The eastern Arctic Ocean's winter ice grew less than half as much as normal during the past decade, due to the growing influence of heat from the ocean's interior, researchers have found.
The finding came from an international study led by the University of Alaska Fairbanks and Finnish Meteorological Institute. The study, published in the Journal of Climate, used data collected by ocean moorings in the Eurasian Basin of the Arctic Ocean from 2003-2018.
The moorings measured the heat released from the ocean interior to the upper ocean and sea ice during winter. In 2016-2018, the estimated heat flux was about 10 watts per square meter, which is enough to prevent 80-90 centimeters (almost 3 feet) of sea ice from forming each year. Previous heat flux measurements were about half of that much.
"In the past, when weighing the contribution of atmosphere and ocean to melting sea ice in the Eurasian Basin, the atmosphere led," said Igor Polyakov, an oceanographer at UAF's International Arctic Research Center and FMI. "Now for the first time, ocean leads. That's a big change."
Typically, across much of the Arctic a thick layer of cold fresher water, known as a halocline, isolates the heat associated with the intruding Atlantic water from the sea surface and from sea ice.
This new study shows that an abnormal influx of salty warm water from the Atlantic Ocean is weakening and thinning the halocline, allowing more mixing. According to the new study, warm water of Atlantic origin is now moving much closer to the surface.
"The normal position of the upper boundary of this water in this region was about 150 meters. Now this water is at 80 meters," explained Polyakov.
A natural winter process increases this mixing. As sea water freezes, the salt is expelled from ice into the water. This brine-enriched water is heavier and sinks. In the absence of a strong halocline, the cold salty water mixes much more efficiently with the shallower, warm Atlantic water. This heat is then transferred upward to the bottom of sea ice, limiting the amount of ice that can form during winter.
"These new results show the growing and spreading influence of heat associated with Atlantic water entering the Arctic Ocean," added Tom Rippeth, a collaborator from Bangor University. "They also suggest a new feedback mechanism is contributing to accelerating sea ice loss."
Polyakov and his team hypothesize that the ocean's ability to control winter ice growth creates feedback that speeds overall sea ice loss in the Arctic. In this feedback, both declining sea ice and the weakening halocline barrier cause the ocean's interior to release heat to the surface, resulting in further sea ice loss. The mechanism augments the well-known ice-albedo feedback -- which occurs when the atmosphere melts sea ice, causing open water, which in turn absorbs more heat, melting more sea ice.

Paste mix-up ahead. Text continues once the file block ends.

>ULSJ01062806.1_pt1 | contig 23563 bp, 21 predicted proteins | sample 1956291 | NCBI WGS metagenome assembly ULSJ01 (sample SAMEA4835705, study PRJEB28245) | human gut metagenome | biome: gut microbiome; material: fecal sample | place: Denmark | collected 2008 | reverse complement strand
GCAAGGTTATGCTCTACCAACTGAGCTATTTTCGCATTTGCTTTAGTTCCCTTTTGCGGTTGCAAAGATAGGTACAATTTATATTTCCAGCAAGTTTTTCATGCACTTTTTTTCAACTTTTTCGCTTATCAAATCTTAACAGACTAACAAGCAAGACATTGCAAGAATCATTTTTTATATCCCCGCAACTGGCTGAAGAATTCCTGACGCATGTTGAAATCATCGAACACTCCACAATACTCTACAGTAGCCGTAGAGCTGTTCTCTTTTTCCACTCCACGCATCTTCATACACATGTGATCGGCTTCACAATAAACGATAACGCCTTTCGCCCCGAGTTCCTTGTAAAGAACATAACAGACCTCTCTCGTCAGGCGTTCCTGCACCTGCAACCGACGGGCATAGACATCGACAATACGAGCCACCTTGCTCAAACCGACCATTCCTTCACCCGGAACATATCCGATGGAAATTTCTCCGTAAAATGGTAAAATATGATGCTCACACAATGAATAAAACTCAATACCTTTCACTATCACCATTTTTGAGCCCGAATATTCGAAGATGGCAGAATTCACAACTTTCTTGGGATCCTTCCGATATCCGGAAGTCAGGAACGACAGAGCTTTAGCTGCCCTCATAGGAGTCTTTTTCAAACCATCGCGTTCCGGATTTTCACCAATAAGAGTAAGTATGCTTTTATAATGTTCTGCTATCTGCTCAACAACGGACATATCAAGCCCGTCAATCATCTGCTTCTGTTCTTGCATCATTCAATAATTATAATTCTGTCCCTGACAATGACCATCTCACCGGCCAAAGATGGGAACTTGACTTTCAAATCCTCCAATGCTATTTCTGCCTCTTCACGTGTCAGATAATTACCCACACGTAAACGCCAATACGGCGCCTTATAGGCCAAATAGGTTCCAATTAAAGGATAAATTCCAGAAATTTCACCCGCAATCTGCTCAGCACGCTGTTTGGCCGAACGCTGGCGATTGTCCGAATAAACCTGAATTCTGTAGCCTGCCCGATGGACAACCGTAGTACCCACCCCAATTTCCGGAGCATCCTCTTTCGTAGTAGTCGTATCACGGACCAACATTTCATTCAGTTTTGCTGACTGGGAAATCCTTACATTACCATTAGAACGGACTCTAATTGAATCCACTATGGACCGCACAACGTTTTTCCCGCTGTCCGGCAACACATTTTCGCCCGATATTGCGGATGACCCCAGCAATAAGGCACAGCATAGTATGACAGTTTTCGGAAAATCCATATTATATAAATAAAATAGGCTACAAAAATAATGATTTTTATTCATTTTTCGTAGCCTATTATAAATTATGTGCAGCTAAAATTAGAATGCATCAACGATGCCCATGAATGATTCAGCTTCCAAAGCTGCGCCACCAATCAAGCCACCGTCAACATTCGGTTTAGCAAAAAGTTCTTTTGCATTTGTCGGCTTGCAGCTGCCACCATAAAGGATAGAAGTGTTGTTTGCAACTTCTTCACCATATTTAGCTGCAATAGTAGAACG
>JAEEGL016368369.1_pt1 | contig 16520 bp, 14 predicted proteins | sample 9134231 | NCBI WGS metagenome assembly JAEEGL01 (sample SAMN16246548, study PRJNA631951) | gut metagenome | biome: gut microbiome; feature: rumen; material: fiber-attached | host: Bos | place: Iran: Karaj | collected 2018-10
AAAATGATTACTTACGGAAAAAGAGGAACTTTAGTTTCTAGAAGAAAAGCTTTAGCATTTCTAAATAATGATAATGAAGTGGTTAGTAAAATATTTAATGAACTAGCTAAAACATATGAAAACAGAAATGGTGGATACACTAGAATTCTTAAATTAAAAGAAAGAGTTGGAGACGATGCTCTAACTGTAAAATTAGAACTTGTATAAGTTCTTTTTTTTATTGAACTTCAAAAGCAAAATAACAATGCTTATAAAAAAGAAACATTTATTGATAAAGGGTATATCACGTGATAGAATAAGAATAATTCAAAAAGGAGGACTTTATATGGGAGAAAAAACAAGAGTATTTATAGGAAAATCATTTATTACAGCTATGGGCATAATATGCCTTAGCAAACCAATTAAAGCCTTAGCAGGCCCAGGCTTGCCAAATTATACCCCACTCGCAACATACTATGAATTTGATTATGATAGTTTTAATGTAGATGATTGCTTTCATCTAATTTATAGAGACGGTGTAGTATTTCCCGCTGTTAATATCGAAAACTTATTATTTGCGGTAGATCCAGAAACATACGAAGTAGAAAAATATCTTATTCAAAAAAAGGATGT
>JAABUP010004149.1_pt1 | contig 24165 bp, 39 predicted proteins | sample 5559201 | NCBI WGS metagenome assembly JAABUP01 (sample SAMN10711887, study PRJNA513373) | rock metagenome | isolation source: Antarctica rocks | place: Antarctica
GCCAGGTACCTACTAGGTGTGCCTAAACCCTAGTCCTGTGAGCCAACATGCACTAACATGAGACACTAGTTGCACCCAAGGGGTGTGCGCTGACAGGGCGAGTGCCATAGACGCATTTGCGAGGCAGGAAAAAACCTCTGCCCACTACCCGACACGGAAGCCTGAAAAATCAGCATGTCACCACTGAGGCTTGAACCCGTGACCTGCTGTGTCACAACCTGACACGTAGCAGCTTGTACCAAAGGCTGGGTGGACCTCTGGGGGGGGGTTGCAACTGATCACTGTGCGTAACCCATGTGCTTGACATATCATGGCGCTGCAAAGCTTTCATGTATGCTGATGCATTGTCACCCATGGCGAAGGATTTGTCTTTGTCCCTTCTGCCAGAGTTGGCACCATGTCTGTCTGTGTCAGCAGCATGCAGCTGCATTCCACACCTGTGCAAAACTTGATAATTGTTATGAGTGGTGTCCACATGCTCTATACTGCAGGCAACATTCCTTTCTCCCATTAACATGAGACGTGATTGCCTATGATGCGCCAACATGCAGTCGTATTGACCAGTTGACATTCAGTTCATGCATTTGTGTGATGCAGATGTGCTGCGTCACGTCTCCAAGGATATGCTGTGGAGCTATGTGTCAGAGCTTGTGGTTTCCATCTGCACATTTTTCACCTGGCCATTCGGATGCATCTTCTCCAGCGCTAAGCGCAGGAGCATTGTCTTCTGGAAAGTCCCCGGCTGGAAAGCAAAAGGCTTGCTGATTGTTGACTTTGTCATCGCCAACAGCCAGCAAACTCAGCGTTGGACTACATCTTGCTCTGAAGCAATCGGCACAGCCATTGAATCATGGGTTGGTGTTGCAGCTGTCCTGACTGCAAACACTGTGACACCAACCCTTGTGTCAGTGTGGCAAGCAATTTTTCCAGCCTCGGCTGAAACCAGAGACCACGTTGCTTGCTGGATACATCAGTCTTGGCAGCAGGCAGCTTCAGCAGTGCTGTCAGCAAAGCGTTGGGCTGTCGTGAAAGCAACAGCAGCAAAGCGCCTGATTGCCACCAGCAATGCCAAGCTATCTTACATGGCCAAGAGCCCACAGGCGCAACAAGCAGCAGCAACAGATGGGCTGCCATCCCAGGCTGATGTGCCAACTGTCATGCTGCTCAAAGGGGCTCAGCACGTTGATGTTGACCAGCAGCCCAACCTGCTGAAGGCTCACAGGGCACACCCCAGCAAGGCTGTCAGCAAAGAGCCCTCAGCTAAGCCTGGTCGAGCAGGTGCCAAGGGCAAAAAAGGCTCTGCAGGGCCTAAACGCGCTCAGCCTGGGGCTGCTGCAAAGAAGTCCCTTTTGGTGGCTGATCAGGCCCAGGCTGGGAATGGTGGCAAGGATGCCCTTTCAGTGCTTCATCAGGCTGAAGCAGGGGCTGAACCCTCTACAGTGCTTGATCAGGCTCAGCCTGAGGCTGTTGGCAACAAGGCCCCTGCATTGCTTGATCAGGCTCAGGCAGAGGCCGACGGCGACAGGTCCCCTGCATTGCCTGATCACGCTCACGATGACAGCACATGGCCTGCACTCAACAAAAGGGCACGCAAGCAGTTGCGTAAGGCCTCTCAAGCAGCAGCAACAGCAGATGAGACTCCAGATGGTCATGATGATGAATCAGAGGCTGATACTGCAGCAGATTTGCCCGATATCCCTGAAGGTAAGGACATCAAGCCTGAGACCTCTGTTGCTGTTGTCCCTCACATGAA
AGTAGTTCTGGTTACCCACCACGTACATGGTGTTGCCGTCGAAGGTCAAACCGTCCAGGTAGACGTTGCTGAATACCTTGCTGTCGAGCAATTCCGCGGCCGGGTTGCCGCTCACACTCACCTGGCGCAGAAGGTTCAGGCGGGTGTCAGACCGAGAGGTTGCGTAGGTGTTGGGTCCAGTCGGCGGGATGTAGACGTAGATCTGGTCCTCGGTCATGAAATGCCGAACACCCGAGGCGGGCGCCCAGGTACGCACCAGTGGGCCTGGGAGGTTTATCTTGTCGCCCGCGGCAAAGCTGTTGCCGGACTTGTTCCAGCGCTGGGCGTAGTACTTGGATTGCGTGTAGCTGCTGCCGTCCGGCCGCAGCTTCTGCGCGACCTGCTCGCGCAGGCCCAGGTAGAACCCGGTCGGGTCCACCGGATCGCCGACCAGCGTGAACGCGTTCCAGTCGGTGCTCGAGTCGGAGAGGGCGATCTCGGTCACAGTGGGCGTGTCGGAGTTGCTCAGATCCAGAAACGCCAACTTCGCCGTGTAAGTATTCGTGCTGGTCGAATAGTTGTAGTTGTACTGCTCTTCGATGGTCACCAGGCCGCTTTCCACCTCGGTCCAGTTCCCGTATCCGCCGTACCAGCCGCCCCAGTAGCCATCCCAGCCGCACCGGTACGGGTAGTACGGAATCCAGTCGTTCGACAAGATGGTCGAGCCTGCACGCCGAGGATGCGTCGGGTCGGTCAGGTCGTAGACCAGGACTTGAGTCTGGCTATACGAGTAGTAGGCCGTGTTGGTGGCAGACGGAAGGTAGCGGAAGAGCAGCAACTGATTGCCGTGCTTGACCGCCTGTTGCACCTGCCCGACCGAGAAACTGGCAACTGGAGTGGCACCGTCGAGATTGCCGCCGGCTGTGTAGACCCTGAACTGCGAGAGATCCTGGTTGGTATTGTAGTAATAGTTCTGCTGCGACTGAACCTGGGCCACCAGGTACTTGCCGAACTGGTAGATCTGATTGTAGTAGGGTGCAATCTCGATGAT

When these two feedback mechanisms combine, they accelerate sea ice decline. The ocean heat feedback limits sea ice growth in winter, while the ice-albedo feedback more easily melts the thinner ice in summer.
"As they start working together, the coupling between the atmosphere, ice and ocean becomes very strong, much stronger than it was before," said Polyakov. "Together they can maintain a very fast rate of ice melt in the Arctic."
Polyakov and Rippeth collaborated on a second, associated study showing how this new coupling between the ocean, ice and atmosphere is responsible for stronger currents in the eastern Arctic Ocean.
According to that research, between 2004-2018 the currents in the upper 164 feet of the ocean doubled in strength. Loss of sea ice, making surface waters more susceptible to the effects of wind, appears to be one of the factors contributing to the increase.
The stronger currents create more turbulence, which increases the amount of mixing, known as shear, that occurs between surface waters and the deeper ocean. As described earlier, ocean mixing contributes to a feedback mechanism that further accelerates sea ice decline.
Accelerated currents have practical implications in the Arctic. Ship captains need accurate maps of currents for navigation. Since currents move sea ice, oil and gas extraction activities also need information about currents.
This second study was described in a scientific paper published in the Geophysical Research Letters.
Additional co-authors for these papers include Ilker Fer, Matthew Alkire, Till Baumann, Eddy Carmack, Randi Ingvaldsen, Vladimir Ivanov, Markus Janout, Sigrid Lind, Laurie Padman, Andrey Pnyushkov and Robert Rember.
Journal of Climate